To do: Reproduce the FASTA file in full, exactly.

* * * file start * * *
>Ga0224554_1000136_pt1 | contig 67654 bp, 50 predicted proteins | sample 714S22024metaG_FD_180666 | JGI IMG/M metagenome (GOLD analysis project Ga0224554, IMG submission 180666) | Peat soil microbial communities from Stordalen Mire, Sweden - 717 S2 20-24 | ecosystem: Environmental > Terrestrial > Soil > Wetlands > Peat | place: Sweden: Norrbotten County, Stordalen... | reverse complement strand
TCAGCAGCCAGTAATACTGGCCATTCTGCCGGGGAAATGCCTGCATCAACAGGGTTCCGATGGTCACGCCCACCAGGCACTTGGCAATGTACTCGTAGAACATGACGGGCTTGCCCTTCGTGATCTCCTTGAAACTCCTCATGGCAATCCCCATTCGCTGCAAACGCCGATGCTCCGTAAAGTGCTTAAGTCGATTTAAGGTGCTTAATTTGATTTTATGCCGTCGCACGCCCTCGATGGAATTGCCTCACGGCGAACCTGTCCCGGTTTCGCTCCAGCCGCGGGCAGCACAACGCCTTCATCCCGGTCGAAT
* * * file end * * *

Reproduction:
>Ga0224554_1000136_pt1 | contig 67654 bp, 50 predicted proteins | sample 714S22024metaG_FD_180666 | JGI IMG/M metagenome (GOLD analysis project Ga0224554, IMG submission 180666) | Peat soil microbial communities from Stordalen Mire, Sweden - 717 S2 20-24 | ecosystem: Environmental > Terrestrial > Soil > Wetlands > Peat | place: Sweden: Norrbotten County, Stordalen... | reverse complement strand
TCAGCAGCCAGTAATACTGGCCATTCTGCCGGGGAAATGCCTGCATCAACAGGGTTCCGATGGTCACGCCCACCAGGCACTTGGCAATGTACTCGTAGAACATGACGGGCTTGCCCTTCGTGATCTCCTTGAAACTCCTCATGGCAATCCCCATTCGCTGCAAACGCCGATGCTCCGTAAAGTGCTTAAGTCGATTTAAGGTGCTTAATTTGATTTTATGCCGTCGCACGCCCTCGATGGAATTGCCTCACGGCGAACCTGTCCCGGTTTCGCTCCAGCCGCGGGCAGCACAACGCCTTCATCCCGGTCGAAT